Fright Night is a fun time at the movies with some solid creature effects, good 3D, a couple of great turns by Colin Farrell and David Tennant, and a cast as a whole that is ‘in on the joke.’
The story is simple, Charley is a high school kid with confidence issues, who can’t believe how cute the girl he got is and is trying to be someone he isn’t. His mom is single and he just so happens to have a creepy new neighbor move in next door. When kids start not showing up to school, in particular Charley’s old friend, Ed (Charley’s other old friend) comes to Charley with evidence that his new neighbor, Jerry, is a vampire. That’s right, Jerry the vampire. Jerry quickly comes to know that Charley knows his secret and a game of cat and mouse begins. Charley, his girl, and his Mom are put on the run and they must enlist the help of a local Vegas magician, Peter Vincent, whose occult themed/artifact filled show has gained him status as a vampire expert of sorts.
Now the film is fun and certainly entertaining and it helps, a lot, that everyone is onboard with the silliness of it all; but there are some shortcomings. The pacing, action, and dialogue all lack the urgency and cadence that a film like this needs, and while I enjoyed myself, everything felt like it was moving along at a snail’s pace. The film doesn’t feel overly long, but a number of scenes just don’t move forward like they should. I don’t know if the director, Craig Gillespie, thought this was building tension, it’s wasn’t, but I just kept feeling like yelling, ‘come on,’ to the screen during the film’s early set pieces. The Children of Men/War of the Worlds rip-off set piece is fine and all, but lacks the tension of CoM and the visual flair of both. This is supposed to be a high speed car chase yet it felt like no one gets out of first gear. This is Gillespie’s first run at big time action, and he has good ideas, he just needs to work on his execution. The script is also a little hokey in its dialogue and really clichéd when it comes to the high school characters/elements. It also relies on the ‘but who is going to believe me/us’ trope to have characters not reveal what is going on to each other/the authorities. I know bringing in the cops would have blown up the scope and budget of the movie, but the trade off of excluding them is the characters just sound like idiots without logic. Charley in particular comes across quite foolish as he skirts around telling his mom and girlfriend what is going on with Jerry. Luckily, the script makes up for some of these shortcomings with a few really fun characters for us to latch on to.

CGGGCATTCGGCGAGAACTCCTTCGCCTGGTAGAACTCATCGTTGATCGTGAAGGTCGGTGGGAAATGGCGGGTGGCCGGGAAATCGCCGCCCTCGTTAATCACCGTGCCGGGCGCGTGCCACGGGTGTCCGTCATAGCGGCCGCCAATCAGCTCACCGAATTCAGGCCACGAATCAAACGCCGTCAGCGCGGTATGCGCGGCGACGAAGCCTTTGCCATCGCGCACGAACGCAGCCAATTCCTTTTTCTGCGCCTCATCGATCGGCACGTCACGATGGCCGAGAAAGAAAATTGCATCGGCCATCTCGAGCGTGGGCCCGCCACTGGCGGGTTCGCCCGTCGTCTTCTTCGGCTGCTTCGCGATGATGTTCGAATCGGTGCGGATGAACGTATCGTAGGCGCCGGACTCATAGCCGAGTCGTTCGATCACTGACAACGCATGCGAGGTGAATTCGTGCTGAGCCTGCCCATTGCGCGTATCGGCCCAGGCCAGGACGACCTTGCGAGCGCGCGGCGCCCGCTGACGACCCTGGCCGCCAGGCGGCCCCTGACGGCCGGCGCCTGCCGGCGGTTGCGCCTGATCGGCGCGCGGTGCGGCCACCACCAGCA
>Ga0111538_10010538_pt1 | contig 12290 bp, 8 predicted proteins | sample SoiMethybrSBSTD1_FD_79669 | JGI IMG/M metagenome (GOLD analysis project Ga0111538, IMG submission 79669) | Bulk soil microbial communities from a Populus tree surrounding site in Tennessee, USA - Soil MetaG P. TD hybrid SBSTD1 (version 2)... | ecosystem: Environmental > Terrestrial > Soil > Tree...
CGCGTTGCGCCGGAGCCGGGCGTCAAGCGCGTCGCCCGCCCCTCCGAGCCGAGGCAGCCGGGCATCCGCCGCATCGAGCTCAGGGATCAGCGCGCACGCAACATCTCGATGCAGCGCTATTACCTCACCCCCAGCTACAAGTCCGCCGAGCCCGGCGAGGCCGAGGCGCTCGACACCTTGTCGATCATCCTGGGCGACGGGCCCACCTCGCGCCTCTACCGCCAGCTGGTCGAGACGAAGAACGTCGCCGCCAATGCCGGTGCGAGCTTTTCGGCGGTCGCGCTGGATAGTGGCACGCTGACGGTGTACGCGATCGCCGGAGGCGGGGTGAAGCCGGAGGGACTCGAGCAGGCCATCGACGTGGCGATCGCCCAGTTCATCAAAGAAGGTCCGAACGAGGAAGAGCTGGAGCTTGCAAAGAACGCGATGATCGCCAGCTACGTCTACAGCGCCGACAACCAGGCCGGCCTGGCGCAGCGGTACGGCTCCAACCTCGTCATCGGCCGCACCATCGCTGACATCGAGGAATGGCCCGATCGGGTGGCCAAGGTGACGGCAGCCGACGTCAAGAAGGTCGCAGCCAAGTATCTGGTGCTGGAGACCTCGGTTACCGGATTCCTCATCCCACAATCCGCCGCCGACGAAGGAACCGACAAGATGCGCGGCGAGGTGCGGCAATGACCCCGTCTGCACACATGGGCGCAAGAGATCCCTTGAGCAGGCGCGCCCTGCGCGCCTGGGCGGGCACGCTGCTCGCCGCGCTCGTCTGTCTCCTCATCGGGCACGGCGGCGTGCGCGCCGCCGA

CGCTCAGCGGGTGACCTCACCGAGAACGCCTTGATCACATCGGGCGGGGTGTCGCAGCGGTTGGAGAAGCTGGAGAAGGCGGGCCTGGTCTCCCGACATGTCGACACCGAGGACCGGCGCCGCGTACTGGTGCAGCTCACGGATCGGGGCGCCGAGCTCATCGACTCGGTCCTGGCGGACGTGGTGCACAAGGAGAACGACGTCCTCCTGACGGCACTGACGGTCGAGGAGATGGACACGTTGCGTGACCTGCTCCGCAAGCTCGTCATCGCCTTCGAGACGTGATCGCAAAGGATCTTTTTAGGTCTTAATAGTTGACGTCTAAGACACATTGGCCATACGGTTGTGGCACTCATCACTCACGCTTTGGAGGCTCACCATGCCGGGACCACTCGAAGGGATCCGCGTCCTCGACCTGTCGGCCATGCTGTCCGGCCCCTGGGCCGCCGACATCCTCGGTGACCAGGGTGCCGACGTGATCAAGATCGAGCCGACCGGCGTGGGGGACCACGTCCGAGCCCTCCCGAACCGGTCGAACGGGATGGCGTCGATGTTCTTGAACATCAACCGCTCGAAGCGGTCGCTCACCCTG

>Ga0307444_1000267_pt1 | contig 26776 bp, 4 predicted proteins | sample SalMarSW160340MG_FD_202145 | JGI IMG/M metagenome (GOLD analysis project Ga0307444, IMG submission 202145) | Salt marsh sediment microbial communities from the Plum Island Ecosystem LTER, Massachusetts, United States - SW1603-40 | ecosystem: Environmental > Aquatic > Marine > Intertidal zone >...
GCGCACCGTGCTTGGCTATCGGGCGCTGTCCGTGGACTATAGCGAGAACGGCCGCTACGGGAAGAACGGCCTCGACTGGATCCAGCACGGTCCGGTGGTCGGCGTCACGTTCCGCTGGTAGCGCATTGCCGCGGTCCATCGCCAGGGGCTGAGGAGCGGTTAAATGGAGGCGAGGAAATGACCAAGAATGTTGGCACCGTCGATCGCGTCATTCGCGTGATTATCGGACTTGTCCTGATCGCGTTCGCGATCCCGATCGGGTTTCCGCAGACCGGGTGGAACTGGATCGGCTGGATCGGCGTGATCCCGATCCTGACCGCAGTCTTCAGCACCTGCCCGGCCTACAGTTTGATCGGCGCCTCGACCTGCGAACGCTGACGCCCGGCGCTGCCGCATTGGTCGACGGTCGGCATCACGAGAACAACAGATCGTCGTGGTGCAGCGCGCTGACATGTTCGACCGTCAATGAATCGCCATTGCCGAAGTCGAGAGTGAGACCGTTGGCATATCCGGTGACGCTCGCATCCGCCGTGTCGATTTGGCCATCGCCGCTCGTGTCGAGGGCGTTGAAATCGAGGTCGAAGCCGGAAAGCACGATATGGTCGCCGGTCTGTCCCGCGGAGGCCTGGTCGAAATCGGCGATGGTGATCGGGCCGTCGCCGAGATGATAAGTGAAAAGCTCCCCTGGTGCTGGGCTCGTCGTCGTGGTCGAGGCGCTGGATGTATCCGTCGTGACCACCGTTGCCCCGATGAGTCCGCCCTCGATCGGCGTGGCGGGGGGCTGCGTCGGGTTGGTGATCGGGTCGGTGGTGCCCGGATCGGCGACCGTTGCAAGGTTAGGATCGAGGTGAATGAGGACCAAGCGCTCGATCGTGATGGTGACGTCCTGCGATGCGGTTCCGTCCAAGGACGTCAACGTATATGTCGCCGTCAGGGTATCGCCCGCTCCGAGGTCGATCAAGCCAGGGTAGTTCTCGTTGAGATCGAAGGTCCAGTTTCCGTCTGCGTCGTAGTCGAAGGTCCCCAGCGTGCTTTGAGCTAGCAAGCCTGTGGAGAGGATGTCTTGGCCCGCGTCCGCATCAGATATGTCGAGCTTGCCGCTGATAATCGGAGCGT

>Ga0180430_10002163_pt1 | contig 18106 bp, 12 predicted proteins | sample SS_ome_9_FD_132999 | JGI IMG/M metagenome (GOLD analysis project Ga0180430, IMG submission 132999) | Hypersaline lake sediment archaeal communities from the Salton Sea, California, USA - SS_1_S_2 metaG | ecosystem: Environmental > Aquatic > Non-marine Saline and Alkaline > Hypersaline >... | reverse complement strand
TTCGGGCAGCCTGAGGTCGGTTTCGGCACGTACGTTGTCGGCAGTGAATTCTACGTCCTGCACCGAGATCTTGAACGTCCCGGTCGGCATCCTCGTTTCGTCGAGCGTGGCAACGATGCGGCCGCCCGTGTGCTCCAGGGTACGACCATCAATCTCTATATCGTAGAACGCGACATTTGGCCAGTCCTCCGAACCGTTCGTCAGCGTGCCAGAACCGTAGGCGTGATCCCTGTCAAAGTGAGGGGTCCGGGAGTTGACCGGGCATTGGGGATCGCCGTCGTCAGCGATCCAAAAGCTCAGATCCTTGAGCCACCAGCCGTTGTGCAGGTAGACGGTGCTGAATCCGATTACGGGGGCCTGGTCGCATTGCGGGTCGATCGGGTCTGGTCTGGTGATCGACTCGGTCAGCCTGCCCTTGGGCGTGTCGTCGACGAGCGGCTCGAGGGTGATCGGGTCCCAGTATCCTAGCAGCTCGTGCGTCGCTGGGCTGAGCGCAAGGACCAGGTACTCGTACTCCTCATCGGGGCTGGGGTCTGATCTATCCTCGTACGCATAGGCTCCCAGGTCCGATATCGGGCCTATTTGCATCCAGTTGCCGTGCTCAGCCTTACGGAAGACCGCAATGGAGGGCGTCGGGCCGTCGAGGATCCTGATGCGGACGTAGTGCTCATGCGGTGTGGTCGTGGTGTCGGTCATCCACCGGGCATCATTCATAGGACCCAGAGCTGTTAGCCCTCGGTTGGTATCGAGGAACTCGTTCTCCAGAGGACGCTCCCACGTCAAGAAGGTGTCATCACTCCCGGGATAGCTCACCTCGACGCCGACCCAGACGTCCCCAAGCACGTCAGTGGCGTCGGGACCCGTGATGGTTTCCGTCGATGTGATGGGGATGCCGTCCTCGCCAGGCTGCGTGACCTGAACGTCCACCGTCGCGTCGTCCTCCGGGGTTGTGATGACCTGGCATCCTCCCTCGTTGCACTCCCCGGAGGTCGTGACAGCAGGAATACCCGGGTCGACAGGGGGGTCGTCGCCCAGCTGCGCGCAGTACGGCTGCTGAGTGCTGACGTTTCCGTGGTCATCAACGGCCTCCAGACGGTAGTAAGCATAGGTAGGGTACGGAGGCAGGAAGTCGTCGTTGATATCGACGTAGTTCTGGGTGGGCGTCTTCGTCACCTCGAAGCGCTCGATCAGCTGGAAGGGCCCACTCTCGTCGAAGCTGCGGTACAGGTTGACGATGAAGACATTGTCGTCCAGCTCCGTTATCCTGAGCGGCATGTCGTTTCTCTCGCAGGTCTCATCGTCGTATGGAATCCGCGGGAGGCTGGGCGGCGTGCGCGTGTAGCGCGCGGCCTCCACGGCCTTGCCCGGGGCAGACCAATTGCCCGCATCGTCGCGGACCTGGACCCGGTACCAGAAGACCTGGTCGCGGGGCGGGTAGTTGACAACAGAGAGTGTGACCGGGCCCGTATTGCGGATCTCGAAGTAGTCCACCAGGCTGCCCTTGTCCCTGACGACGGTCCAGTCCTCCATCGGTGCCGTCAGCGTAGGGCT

Colin Farrell stars as Jerry and is really great in the role. Cocky, suave and pure evil, Farrell makes Jerry a unique antagonist; and one that is a lot of fun to watch on top of that. Whether he is silently surveying, trying to talk his way into an invitation inside Charley’s house, or going full on vamp, Farrell nails it. Nearly matching Farrell is David Tennant, as Peter Vincent, who gets to be a sloppy and deplorable rock star type that gets all the best lines. Not showing up till half way through the film, Tennant leaves his stamp on things and is one of the most memorable elements of the film. Christopher Mintz-Plasse has a supporting role as well here and he is great as usual. He continues to slightly twist his persona with every role he does and he gives us another diverse look at what he is capable of here. The rest of the cast all does just fine in their parts, Anton Yelchin is a serviceable lead, Imogen Poots is cute and holds her own against danger as the girlfriend, and Toni Collette does the most with the very little she is given. Emily Montague also does a fine job as a damsel in distress and deserves mention for being part of two of the best moments of the film; shhh and up in smoke.
The film’s third act helps make up for a lot of the early shortcomings and the seemingly boneheaded moments in the script. The flow of the picture is never entirely fluid, but the revelations in the finale help make Jerry’s seemingly stupid decisions early on far more clear. The 3D in the film is utilized quite well here, with Gillespie really understanding the formats strong suits. Amber/ash from things burning, beams of light, these are the things that work wonderfully in the format and Fright Night takes full advantage of them. Sure they throw a couple of shitty looking CGI paint cans and blood splatters at you, but I think if you want to take the 3D plunge, it is worth it. The vampire designs and creature effects are also well developed and the concept and execution of a starving, to feeding, to quenched vampire works great. The film’s insistence to embrace the silliness of the subject matter also works to its benefit as the film never takes itself too seriously. Gillespie knows what he is working with and makes the most of it.
In the end, Fright Night is a good time at the theater and has fun within the vampire genre. Great work from Farrell and Tennant make the movie worth checking out and a solid third act make sure the movie is worth your money. Not that the film wasn’t fun before that, I just think the first couple acts weren’t quite as good as they could have been; as fun as they are. Not a masterpiece by any means but Gillespie’s first dip into genre is worth your time, if interested.
Fright Night is a B-